Considerably over one-fourth of the French were in the cities of New York, Philadelphia, and New Orleans. There were 1,150 Spaniards in New Orleans, 303 in New York, 291 in Philadelphia, 144 in Mobile : making an aggregate in these four cities of 1,888, and considerably over one-half of the whole number in the country. Of the Italians, 708 were

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in New York, 658 in New Orleans, 236 in Philadelphia, 152 in Cincin-'. nati, 134 in Boston, 112 in Louisville, and 101 in St. Louis : making an aggregate in these seven cities of 2,160, and more than one-half of their

and more than one han number in the Union.

A late California authority, quoted by Professor De Bow, in his Census report to Congress, in 1854, estimates the population of that State to be as follows: 215,000 Americans, 25,000 Germans, 25,000 French, 20,000 Spaniards, 17,000 Chinese, 5,000 other foreigners, 20,000 Indians, and 2,500 Negroes: making an aggregate of over 320,000, about one-third of whom are not natives of the United States. Of late years the Chinese immigration has increased immensely, and the number of these pagans is already so great in California as to prove the source of much difficulty, and to be a cause of considerable alarm to its inhabitants. According to a late report of Captain Heurtier, the number of immigrants from Hong Kong to California, up to the 30th of June, 1854, amounted to 45,000; to Australia (wives and children included), to 15,000. From January 1st to June 30th, 1854, 10,496 immigrants left Hong Kong for California, and 4,341 for Australia.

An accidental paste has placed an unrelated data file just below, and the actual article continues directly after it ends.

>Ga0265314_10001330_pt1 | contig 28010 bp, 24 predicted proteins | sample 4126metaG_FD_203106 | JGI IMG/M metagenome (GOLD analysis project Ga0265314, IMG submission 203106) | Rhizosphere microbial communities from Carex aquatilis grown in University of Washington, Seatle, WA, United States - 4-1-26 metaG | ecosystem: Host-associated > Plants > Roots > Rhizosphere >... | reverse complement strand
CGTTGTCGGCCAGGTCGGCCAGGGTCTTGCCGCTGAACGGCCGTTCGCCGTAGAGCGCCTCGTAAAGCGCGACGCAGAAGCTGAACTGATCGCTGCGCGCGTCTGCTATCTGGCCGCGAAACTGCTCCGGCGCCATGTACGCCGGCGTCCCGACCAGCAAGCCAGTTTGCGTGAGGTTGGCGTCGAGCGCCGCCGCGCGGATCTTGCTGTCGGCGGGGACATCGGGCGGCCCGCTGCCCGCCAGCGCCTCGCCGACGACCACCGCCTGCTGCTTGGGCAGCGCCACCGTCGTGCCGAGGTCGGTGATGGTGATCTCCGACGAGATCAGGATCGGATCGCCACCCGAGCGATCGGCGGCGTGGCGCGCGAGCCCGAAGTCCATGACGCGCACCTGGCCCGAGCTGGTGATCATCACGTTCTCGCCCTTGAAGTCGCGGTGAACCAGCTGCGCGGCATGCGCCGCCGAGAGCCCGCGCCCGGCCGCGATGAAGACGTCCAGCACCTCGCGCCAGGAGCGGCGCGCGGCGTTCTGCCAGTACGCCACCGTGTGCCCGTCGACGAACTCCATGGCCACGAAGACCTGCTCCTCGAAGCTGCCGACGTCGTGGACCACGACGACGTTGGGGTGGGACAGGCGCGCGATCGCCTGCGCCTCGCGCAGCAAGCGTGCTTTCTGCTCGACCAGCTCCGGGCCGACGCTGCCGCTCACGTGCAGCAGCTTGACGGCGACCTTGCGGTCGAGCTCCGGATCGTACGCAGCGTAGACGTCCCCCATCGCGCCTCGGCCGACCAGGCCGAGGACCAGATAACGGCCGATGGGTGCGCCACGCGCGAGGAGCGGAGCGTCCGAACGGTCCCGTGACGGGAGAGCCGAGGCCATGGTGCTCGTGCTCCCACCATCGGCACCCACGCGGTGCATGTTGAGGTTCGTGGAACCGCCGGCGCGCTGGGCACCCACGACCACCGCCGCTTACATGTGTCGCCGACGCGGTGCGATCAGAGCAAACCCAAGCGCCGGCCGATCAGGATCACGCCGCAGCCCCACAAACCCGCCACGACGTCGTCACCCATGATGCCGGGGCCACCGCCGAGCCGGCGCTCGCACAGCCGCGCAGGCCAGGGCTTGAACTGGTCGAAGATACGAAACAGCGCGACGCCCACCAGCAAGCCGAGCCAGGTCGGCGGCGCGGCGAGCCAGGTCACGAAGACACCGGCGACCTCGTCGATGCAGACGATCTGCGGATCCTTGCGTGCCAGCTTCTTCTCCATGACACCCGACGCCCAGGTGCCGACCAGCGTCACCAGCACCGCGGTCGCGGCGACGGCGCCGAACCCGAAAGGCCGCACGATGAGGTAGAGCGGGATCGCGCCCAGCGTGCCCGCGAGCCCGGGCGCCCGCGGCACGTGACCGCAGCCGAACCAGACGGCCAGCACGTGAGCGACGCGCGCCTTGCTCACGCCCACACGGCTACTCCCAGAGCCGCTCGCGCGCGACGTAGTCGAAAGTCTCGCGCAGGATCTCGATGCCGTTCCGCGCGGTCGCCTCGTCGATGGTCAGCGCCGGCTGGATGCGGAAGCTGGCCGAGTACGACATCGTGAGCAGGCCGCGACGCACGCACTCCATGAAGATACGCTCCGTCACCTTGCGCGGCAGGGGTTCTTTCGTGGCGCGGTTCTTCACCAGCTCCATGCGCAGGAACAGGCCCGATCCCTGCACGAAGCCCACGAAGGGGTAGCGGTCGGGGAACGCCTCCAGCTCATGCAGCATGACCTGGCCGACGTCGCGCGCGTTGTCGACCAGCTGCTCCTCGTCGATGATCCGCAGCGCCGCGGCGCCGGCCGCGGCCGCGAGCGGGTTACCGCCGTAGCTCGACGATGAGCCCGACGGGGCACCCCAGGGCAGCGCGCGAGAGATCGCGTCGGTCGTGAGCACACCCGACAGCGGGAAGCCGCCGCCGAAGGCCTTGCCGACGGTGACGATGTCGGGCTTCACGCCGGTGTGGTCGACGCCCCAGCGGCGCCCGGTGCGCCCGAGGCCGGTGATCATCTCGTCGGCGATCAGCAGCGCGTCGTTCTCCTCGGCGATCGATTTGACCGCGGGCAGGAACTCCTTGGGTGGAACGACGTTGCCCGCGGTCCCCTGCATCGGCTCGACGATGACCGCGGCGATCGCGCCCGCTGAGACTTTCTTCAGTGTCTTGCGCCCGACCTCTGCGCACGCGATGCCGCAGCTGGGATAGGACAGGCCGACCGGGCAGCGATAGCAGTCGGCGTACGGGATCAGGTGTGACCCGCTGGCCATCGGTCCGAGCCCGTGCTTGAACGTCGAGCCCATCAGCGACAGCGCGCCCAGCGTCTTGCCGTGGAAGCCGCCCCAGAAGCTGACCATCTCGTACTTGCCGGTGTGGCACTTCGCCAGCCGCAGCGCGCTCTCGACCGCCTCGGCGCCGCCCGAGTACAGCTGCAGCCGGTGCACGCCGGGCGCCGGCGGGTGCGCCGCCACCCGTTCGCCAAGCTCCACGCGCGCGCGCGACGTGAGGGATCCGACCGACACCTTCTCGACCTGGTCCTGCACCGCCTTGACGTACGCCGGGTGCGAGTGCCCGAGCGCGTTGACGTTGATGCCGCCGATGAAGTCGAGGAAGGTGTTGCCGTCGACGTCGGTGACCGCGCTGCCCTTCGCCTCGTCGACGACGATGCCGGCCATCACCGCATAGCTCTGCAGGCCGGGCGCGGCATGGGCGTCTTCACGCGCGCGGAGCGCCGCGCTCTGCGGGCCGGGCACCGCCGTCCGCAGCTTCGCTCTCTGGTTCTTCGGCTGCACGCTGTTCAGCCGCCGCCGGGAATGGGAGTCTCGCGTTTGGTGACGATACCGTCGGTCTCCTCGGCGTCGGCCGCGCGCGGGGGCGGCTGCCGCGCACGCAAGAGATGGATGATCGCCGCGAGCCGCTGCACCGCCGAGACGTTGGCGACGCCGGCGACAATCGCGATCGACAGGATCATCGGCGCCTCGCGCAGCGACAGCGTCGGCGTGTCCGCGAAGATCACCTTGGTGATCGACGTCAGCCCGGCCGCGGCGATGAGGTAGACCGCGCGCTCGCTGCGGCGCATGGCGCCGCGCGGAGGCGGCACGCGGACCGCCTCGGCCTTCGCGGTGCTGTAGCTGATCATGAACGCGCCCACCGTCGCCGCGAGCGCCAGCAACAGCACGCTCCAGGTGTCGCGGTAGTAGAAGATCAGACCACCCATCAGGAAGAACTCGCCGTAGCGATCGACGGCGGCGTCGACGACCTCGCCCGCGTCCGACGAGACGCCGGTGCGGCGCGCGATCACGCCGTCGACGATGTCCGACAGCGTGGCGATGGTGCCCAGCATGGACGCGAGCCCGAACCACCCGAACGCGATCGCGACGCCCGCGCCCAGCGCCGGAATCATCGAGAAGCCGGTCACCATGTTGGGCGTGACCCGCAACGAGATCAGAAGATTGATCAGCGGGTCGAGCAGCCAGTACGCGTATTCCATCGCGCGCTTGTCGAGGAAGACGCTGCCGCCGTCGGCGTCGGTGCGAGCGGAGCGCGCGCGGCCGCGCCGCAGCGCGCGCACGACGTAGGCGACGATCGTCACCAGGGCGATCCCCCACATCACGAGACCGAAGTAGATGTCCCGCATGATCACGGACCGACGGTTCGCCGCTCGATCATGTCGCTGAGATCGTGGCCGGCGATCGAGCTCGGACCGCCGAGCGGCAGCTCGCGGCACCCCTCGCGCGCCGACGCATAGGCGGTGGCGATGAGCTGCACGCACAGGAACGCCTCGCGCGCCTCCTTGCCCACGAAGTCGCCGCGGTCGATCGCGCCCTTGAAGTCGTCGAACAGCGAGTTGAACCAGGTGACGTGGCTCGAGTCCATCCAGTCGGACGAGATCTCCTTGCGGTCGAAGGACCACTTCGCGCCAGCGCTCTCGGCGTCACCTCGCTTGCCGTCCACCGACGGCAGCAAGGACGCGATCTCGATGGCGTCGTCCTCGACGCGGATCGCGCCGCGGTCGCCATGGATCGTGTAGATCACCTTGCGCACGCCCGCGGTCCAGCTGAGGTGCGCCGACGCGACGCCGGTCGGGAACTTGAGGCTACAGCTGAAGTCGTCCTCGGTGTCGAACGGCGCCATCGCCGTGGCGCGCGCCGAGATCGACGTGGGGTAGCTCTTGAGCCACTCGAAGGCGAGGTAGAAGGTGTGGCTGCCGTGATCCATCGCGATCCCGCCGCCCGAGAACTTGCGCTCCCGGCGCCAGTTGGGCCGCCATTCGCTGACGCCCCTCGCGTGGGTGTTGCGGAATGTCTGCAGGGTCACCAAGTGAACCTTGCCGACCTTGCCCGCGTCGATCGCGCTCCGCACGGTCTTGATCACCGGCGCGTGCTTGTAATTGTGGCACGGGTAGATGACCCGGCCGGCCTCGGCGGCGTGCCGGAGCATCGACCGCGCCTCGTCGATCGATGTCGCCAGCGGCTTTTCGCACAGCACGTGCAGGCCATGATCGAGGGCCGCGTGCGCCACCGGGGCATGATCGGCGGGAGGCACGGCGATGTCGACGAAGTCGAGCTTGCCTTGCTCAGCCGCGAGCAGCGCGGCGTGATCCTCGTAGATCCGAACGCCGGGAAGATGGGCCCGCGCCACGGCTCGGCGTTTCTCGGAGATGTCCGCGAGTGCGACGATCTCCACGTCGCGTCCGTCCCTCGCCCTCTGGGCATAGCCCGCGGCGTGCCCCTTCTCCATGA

Another subject worthy of more attention than it has yet received, is that of the Mormon immigration. In a few years more, Utah will be a flourishing and powerful State, a large majority of whose citizens will be foreigners who are not naturalized and owe no sworn allegiance to the United States. Some statistics have recently been collected concerning the amount of immigration from Great Britain alone to Utah, which has taken place within the last year past, and the aggregate will be somewhat surprising to those unacquainted with the extensive system of proselytizing which the Mormons have now organized throughout Europe. The following is the statement as published, dating from the 27th of November, 1854, to the 26th of April, 1855 :